Discovery Science: Thermodynamics – Order and Disorder

Earth Science: Thermodynamics – Order and Disorder

When we pour milk into a cup of coffee, it mixes forming a light brown liquid. The opposite—the spontaneous separation of coffee and milk—has never been observed, although it is theoretically possible

The spontaneous separation of a mixed liquid is possible, although it does not seem at all obvious, according to the laws of thermodynamics. The concept of thermodynamics includes a condition or value called entropy (often identified with “disorder”), which was first identified in the field of chemistry.

Entropy helps balance the energy equations for certain chemical reactions: for instance, a gas has higher entropy than a liquid; warm objects have higher entropy than cold ones; and the entropy of a mixture is higher than that of an “orderly” system, which is separated into components. The key to understanding entropy was discovered by Ludwig Boltzmann (1844-1906). His realization was that entropy describes the probability of a particular state within a system.

Thus, there may be only one way to sort the papers on a desk by size and content, but there are countless ways to scatter them in unorganized piles. Similarly, milk and coffee molecules can be distributed in many more ways as a mixture than if they were neatly divided into layers. For this reason, unorganized conditions are generally more likely. In fact, the number of atoms in a cup of coffee is so unimaginably large that the probability of spontaneous separation is less than 1 in 10^(-20)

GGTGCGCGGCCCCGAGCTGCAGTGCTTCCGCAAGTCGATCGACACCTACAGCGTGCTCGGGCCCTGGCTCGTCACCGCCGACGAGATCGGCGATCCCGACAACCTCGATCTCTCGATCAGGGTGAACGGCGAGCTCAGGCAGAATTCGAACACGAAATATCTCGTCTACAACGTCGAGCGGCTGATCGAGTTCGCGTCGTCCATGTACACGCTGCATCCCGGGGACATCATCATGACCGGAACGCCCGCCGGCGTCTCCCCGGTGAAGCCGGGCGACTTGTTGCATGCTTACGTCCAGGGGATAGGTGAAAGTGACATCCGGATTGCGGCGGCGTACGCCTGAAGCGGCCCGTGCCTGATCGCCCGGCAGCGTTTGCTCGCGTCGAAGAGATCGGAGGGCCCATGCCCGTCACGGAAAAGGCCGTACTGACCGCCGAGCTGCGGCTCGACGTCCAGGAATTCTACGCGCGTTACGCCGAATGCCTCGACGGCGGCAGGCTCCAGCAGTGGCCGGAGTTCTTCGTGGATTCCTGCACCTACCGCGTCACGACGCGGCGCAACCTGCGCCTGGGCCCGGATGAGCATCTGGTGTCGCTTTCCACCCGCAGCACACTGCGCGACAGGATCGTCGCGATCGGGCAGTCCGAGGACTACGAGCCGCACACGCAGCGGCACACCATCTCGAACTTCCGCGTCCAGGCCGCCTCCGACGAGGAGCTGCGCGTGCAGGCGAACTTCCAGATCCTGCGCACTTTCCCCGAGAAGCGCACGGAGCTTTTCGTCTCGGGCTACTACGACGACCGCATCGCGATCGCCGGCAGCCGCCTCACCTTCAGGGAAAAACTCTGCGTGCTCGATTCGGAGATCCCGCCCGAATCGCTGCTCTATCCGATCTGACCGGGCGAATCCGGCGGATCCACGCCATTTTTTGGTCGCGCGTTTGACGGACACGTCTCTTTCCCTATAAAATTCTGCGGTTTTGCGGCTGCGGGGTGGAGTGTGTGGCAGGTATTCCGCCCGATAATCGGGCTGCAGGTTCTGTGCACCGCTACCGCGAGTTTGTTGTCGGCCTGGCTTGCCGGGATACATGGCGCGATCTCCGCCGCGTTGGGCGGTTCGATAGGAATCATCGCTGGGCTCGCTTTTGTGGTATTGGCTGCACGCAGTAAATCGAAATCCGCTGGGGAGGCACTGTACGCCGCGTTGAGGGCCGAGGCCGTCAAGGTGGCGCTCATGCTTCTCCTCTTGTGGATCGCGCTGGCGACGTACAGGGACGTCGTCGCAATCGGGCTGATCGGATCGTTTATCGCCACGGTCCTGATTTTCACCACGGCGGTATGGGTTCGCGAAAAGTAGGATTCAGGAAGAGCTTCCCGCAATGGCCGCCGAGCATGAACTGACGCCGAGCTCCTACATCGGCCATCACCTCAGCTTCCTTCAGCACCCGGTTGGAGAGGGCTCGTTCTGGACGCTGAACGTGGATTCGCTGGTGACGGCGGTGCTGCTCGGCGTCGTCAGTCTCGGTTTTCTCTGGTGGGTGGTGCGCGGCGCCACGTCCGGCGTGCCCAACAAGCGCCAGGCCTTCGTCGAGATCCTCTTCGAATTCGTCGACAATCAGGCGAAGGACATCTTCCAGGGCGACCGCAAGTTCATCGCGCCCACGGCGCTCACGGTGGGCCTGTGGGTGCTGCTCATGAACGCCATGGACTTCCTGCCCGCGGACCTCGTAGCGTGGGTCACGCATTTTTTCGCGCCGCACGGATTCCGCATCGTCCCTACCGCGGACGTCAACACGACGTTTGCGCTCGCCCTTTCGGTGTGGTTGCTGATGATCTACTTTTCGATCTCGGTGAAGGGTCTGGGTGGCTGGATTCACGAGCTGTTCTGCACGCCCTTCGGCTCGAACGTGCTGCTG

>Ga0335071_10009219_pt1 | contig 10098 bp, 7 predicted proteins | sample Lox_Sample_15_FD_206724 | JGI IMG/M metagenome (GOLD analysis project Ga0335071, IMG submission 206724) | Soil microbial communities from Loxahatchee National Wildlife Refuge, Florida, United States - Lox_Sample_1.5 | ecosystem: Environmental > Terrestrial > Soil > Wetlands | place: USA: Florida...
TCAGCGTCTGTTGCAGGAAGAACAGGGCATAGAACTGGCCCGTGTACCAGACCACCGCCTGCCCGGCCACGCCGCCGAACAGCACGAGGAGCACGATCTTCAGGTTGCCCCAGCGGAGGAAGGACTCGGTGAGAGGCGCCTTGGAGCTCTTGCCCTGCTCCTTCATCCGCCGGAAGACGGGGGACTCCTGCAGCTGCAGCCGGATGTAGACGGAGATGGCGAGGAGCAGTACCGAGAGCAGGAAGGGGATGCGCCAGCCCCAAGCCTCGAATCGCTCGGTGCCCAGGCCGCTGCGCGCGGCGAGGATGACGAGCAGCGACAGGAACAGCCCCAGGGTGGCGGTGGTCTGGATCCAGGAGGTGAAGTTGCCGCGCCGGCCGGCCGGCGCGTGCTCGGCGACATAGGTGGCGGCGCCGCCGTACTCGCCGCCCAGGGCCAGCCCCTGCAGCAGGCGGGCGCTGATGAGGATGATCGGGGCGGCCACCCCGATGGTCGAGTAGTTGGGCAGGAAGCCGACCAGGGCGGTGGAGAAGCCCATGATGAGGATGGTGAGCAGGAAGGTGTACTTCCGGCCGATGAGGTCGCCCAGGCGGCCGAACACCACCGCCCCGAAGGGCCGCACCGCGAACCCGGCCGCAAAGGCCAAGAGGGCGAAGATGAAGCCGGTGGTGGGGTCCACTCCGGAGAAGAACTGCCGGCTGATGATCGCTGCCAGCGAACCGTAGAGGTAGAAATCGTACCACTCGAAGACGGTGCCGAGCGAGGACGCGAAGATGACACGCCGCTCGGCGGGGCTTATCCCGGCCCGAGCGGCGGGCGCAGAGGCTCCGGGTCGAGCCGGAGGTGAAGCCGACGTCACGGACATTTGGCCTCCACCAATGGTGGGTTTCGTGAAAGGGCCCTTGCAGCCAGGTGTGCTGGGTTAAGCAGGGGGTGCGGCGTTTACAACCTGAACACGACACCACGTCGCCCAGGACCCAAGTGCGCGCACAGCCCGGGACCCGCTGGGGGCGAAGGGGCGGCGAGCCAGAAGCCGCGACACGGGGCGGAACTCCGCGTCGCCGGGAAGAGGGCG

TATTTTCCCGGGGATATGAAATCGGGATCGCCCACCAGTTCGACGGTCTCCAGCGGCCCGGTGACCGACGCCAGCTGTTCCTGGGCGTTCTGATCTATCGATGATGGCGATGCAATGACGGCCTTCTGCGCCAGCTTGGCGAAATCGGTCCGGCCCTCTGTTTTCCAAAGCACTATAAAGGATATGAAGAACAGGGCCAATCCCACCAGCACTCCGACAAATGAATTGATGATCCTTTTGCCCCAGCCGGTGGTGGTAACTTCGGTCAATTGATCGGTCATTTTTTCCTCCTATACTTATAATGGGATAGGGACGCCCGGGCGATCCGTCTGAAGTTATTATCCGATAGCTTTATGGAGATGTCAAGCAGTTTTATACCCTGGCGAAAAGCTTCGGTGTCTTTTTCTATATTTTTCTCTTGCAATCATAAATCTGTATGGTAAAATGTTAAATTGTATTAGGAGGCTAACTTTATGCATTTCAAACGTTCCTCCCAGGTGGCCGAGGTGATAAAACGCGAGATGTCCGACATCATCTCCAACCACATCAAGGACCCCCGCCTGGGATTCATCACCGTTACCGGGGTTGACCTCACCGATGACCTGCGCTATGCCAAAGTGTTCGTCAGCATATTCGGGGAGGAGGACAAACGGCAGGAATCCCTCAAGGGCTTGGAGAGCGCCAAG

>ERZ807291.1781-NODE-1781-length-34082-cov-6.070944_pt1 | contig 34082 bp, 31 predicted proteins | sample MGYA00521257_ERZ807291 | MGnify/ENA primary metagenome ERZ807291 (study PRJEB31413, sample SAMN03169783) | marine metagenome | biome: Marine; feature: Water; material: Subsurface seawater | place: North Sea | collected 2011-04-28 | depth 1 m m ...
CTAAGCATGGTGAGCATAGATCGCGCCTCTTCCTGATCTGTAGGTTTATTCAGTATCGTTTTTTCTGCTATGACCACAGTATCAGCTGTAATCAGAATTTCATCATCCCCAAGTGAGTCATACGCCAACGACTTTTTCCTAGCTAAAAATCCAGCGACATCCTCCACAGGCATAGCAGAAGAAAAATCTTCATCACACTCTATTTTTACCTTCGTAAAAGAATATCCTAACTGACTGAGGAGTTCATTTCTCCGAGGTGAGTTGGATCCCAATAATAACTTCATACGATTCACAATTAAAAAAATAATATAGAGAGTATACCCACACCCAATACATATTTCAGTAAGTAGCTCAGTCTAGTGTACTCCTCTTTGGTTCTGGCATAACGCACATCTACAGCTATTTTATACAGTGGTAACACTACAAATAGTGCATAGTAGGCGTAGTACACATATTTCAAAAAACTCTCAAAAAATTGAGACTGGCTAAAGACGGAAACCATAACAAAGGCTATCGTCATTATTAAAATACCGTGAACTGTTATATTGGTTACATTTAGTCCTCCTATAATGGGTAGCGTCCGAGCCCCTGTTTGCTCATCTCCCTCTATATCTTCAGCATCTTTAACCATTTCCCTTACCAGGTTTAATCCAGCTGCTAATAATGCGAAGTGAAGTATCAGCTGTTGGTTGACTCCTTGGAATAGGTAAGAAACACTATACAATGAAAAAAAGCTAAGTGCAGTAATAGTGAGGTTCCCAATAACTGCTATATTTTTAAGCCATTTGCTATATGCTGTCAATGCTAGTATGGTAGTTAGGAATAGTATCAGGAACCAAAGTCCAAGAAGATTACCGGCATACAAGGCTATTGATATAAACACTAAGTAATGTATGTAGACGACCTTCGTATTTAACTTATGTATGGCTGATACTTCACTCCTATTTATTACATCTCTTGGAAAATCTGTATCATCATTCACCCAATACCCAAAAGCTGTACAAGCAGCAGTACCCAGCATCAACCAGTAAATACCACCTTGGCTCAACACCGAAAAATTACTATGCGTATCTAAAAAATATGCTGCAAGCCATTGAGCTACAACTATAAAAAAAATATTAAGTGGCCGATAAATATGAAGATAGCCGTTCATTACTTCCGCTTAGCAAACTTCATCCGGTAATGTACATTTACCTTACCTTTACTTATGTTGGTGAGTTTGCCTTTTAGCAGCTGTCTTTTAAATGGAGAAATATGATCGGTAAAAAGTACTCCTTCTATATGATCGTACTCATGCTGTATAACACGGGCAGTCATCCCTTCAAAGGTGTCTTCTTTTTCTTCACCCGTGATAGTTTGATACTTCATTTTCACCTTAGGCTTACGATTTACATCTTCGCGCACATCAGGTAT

The second law

Our knowledge about entropy is summarized in the second law of thermodynamics: entropy (or “disorder”) in a closed system never decreases. If we look at the universe as a whole, then total entropy must always increase over time. This means that sometime in the far future, structures such as galaxies, planetary systems, and even chromosomes can be expected to break up.

The thermodynamically stable final condition would be a uniformly mixed cloud of assorted particles at a constant temperature, permeating the entire universe. Many multiples of the current age of the universe will have to pass before this state, called “heat death,” is reached, a state where all energy will be evenly distributed through- out the universe, a universe that will be barely warmer than absolute zero.


Living things are highly intricate, orderly structures, whose complexity has continually increased through evolution. We live viewed on a cosmic scale— in a paradise of order. The Earth has been warmed by the sun for billions of years and we are far from reaching thermal equilibrium.

The complex self-organizing system called life has plenty of time to avoid the inevitability of entropy and heat death.